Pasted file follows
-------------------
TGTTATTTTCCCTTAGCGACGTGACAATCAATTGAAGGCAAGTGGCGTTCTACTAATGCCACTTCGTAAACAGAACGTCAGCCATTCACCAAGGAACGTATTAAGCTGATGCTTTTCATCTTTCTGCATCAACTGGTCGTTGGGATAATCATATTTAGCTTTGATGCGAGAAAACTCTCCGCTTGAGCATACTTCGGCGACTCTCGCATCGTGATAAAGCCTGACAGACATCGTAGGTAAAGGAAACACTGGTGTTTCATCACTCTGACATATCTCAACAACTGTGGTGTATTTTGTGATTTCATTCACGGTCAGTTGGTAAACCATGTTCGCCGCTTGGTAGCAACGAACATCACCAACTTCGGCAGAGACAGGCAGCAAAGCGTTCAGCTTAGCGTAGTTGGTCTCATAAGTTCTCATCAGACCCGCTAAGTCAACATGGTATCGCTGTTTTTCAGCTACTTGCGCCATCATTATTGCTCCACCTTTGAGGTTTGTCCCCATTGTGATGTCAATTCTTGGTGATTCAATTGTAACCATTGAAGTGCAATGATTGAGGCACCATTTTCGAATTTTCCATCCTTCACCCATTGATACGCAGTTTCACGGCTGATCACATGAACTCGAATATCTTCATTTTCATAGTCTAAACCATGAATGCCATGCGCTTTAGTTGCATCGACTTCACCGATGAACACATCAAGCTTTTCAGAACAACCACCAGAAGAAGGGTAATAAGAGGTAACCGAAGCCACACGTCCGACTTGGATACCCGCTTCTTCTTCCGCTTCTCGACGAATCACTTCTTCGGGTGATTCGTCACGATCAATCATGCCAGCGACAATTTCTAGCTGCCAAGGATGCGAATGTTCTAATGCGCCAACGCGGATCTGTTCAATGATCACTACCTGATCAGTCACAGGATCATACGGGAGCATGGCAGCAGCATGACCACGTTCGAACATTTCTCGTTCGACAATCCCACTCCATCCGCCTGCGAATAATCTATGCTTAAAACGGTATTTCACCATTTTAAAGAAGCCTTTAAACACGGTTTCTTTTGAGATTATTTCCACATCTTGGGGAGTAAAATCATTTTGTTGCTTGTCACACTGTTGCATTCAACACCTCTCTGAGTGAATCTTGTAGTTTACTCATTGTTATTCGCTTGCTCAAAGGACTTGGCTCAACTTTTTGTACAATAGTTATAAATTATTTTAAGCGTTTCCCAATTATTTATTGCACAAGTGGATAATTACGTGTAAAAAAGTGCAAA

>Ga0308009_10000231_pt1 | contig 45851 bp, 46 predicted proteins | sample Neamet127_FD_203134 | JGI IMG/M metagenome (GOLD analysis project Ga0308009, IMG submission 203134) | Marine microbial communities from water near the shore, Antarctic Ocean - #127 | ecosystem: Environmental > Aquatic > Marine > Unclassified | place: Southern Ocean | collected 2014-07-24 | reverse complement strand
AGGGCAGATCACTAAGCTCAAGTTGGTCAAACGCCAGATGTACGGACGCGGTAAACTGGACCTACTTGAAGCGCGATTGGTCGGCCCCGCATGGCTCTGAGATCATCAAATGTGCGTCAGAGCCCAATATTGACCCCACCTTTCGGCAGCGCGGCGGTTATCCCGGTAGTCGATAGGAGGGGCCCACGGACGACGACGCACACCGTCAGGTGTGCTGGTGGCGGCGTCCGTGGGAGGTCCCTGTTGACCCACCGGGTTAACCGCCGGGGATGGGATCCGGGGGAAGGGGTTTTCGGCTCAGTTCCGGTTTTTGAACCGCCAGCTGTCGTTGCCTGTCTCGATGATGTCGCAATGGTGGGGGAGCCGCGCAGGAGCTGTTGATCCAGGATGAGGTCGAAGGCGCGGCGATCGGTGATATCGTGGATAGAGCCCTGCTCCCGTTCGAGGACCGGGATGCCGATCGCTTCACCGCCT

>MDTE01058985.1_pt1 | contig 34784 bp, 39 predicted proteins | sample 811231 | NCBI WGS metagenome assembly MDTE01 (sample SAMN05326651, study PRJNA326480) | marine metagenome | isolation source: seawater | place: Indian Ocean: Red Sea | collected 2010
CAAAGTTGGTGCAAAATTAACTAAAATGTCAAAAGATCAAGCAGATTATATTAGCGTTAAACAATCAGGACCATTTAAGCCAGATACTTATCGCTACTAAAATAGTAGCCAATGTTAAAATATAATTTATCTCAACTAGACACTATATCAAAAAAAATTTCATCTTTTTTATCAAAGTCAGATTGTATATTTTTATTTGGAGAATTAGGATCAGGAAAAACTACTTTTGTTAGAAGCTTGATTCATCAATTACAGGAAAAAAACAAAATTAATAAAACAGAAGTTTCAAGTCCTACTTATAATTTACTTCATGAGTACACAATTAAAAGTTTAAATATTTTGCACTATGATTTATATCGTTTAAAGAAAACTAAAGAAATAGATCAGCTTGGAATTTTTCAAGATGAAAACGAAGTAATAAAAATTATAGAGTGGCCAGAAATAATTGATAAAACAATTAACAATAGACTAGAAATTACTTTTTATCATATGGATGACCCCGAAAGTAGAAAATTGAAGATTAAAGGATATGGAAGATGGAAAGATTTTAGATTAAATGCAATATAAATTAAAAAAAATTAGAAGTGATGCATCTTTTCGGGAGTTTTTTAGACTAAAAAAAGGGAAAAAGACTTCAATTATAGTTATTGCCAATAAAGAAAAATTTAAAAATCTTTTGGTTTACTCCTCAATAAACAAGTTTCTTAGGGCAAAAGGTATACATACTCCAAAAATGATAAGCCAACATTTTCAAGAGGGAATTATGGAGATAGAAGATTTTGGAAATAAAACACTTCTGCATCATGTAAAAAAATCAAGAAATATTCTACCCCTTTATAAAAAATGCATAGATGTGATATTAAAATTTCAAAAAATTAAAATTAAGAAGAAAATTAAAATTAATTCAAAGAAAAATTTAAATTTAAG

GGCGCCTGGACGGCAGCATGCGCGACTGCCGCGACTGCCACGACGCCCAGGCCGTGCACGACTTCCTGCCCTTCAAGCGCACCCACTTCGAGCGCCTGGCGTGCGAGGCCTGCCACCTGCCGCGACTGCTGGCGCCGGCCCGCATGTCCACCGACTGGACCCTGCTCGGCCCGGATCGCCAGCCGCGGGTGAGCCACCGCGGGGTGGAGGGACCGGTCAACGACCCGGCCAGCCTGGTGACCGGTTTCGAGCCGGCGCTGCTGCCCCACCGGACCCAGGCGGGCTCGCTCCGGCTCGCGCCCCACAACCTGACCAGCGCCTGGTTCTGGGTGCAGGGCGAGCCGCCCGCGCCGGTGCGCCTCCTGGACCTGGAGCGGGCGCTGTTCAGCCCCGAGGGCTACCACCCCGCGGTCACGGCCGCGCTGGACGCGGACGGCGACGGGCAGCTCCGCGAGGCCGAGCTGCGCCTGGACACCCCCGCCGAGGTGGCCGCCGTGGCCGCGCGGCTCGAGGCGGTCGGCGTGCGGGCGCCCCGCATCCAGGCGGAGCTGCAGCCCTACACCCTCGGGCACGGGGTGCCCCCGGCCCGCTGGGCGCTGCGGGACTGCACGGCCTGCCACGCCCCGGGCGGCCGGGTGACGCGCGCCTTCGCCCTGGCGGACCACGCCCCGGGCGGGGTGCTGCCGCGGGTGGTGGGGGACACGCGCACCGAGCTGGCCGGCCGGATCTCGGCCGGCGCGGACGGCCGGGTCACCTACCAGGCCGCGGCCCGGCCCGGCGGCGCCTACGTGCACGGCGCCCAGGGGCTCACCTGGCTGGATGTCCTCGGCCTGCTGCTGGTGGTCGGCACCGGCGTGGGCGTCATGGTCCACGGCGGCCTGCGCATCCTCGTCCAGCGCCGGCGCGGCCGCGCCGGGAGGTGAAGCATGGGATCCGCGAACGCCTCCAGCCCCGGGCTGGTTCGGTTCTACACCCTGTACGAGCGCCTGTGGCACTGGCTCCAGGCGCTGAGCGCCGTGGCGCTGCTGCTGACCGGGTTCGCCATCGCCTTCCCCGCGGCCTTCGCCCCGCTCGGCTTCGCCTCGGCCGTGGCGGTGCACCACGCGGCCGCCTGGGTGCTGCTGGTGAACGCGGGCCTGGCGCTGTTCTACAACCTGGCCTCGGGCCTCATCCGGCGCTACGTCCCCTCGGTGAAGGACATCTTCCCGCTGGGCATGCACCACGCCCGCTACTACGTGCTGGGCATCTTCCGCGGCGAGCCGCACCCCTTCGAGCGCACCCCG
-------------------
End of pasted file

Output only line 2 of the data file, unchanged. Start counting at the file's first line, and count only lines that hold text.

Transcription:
>Ga0308009_10000231_pt1 | contig 45851 bp, 46 predicted proteins | sample Neamet127_FD_203134 | JGI IMG/M metagenome (GOLD analysis project Ga0308009, IMG submission 203134) | Marine microbial communities from water near the shore, Antarctic Ocean - #127 | ecosystem: Environmental > Aquatic > Marine > Unclassified | place: Southern Ocean | collected 2014-07-24 | reverse complement strand